Lilly Plans Another Study for Alzheimer’s Drug
Eli Lilly and Co. will launch another study of its possible Alzheimer's treatment solanezumab, a move that delays a regulatory decision on a drug that flashed potential to help patients with mild cases of the fatal, mind-robbing disease.
The Indianapolis drugmaker's shares sank Wednesday before markets opened and after it announced that it will conduct the additional, late-stage study of solanezumab in mild cases of Alzheimer's. Lilly hasn't determined details of the study but said it will start no later than next year's third quarter.
In August, Lilly said the intravenous treatment failed to slow memory decline in two late-stage studies of about 1,000 patients each. But scientists saw a statistically significant slowing when they combined trial data. Pooled results found 34 percent less mental decline in mild Alzheimer's patients compared with those on a fake treatment for 18 months.
Researchers also saw a statistically significant result when they examined a subgroup of patients with mild cases of Alzheimer's disease.
Doctors and analysts expected Lilly to conduct another study to confirm the drug's benefit before seeking approval. The additional study could provide data that helps Lilly build a better case with U.S. regulators.
But the new study will likely take at least a few years because researchers will have to measure over time a patient's rate of cognitive decline, which involves the ability remember things.
Drugmakers have tried and failed for years to develop successful treatments for the disease, and patients and doctors are anxious for something that can slow its progression.
Solanezumab binds to beta-amyloid protein, which scientists believe is a key component to sticky plaque that basically gums up the brain of a patient with Alzheimer's disease. The drug is designed to help the body remove the protein from the brain before it can form that plaque.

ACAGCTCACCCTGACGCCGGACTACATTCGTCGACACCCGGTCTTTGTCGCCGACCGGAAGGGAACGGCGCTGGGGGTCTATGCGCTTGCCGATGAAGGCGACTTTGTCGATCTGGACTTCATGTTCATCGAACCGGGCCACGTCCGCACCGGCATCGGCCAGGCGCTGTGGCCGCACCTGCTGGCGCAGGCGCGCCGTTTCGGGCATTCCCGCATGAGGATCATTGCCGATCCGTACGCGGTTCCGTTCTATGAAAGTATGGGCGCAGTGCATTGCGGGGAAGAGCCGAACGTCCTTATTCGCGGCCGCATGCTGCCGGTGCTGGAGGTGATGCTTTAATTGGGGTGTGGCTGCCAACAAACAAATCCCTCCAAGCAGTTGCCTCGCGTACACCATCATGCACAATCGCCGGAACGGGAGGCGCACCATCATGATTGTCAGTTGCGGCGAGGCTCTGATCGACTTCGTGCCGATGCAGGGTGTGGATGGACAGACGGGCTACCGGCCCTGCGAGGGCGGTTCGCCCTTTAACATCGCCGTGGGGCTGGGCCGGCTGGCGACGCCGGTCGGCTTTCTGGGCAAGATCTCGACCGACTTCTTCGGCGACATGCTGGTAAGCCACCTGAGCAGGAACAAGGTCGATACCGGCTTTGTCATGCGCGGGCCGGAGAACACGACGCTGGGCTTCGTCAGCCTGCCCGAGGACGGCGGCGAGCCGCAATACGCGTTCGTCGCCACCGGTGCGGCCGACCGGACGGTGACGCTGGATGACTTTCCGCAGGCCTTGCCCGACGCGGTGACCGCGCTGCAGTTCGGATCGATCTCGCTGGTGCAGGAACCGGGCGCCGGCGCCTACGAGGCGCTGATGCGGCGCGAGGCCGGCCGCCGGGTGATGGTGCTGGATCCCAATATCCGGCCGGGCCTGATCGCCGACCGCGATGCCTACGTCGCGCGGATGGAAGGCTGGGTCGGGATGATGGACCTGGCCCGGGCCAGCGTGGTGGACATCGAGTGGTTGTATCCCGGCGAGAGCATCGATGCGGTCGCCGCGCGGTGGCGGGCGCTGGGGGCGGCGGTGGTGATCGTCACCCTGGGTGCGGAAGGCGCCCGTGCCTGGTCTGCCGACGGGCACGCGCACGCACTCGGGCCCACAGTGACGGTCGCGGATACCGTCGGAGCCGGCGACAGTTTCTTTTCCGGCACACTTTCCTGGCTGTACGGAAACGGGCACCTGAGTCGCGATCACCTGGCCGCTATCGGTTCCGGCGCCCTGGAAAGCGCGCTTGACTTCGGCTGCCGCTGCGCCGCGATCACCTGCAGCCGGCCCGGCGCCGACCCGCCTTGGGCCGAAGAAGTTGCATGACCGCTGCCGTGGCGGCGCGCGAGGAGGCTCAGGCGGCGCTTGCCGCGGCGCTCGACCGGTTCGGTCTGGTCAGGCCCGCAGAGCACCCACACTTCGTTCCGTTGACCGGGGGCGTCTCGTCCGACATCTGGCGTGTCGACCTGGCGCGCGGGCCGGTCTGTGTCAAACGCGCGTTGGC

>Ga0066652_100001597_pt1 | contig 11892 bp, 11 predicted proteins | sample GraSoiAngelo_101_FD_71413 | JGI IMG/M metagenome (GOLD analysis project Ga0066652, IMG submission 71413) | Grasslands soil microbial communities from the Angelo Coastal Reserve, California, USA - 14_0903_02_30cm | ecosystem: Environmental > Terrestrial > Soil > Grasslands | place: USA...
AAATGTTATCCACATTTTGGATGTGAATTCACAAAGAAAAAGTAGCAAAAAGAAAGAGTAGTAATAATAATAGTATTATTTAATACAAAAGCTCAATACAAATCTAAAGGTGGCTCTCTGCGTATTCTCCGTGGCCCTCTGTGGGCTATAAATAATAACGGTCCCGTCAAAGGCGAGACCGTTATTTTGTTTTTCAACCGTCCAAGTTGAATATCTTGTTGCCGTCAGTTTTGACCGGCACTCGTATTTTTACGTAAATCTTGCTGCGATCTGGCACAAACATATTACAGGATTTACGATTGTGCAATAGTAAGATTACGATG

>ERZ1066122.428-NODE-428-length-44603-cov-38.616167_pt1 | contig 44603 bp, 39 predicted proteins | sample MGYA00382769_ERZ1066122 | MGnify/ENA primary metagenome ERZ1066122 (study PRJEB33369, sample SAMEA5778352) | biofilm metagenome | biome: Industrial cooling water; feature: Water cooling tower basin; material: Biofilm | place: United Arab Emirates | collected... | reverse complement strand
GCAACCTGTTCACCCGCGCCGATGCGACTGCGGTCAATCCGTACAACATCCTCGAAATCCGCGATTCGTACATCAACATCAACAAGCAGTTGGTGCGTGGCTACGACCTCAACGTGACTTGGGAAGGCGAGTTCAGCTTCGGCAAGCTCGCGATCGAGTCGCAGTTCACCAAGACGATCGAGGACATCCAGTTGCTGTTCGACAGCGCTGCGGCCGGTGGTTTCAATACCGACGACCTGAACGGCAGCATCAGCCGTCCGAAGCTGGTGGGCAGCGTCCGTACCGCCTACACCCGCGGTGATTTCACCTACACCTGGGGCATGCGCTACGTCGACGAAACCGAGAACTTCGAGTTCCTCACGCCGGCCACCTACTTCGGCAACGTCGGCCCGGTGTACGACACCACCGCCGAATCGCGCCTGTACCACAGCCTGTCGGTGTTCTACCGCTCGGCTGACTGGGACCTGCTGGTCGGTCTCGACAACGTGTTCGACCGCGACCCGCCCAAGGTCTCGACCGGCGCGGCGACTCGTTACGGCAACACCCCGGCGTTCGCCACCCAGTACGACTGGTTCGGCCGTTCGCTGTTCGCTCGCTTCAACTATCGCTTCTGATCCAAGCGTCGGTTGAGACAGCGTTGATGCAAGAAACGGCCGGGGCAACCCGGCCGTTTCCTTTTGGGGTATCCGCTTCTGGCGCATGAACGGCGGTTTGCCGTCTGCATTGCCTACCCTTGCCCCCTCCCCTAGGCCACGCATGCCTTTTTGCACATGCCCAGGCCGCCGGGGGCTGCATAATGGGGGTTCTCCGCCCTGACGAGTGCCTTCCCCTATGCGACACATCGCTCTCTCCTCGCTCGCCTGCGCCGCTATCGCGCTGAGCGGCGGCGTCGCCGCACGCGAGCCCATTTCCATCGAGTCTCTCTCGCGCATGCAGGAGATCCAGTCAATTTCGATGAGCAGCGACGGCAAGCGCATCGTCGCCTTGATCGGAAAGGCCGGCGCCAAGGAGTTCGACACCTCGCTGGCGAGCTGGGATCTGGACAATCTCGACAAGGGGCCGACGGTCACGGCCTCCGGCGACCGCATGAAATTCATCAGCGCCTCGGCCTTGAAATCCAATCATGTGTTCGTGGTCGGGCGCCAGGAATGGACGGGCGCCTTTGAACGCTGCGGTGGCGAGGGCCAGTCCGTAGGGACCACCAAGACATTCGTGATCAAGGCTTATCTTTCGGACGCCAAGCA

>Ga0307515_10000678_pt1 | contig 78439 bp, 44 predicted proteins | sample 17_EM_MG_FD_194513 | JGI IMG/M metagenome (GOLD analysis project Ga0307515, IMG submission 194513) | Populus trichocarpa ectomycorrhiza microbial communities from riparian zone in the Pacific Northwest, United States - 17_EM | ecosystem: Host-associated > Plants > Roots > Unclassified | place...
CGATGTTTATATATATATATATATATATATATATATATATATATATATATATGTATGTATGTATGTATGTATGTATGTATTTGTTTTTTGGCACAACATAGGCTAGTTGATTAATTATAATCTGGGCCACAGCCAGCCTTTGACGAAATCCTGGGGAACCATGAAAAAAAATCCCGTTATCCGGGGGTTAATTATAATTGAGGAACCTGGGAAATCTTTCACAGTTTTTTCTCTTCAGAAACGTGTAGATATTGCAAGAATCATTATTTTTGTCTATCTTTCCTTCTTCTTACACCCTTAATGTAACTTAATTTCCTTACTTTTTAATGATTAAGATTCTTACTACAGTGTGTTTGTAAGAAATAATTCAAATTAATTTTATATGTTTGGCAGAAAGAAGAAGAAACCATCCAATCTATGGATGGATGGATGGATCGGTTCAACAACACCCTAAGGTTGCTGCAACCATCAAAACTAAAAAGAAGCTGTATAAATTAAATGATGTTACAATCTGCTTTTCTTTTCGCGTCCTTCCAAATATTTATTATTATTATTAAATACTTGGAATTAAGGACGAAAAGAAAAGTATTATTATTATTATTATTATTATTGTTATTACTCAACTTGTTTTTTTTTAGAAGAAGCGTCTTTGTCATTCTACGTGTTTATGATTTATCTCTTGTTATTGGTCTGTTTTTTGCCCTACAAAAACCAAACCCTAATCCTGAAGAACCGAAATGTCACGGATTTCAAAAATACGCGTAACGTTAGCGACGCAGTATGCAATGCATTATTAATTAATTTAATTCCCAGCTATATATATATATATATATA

Current treatments like Pfizer Inc.'s Aricept try to control symptoms of the disease. Analysts have said a treatment that does more than manage symptoms such as memory loss, confusion and agitation could be worth billions of dollars in annual sales. But drugmakers first have to spend a massive amount on testing and clinical development to produce such a drug.
"When you go for the blockbuster, you have to pay for the blockbuster, either in money or time," WBB Securities analyst Steve Brozak said regarding Lilly's announcement.
More than 35 million people worldwide have dementia, a term for brain disorders that affect memory, judgment and other mental functions. Alzheimer's is the most common type. Many Alzheimer's patients typically live four to eight years after diagnosis, as the disease gradually erodes their memory and ability to think or perform simple tasks.
In the United States, 5.4 million people have Alzheimer's, which is the country's sixth-leading cause of death. The number of Alzheimer's patients in the U.S. is expected to jump to 16 million by 2050, and costs for care are expected to skyrocket.
Lilly shares fell 3.4 percent, or $1.70, to $48.90 in premarket trading. But the stock price was still up more than 15 percent since Lilly announced initial study results in August for solanezumab.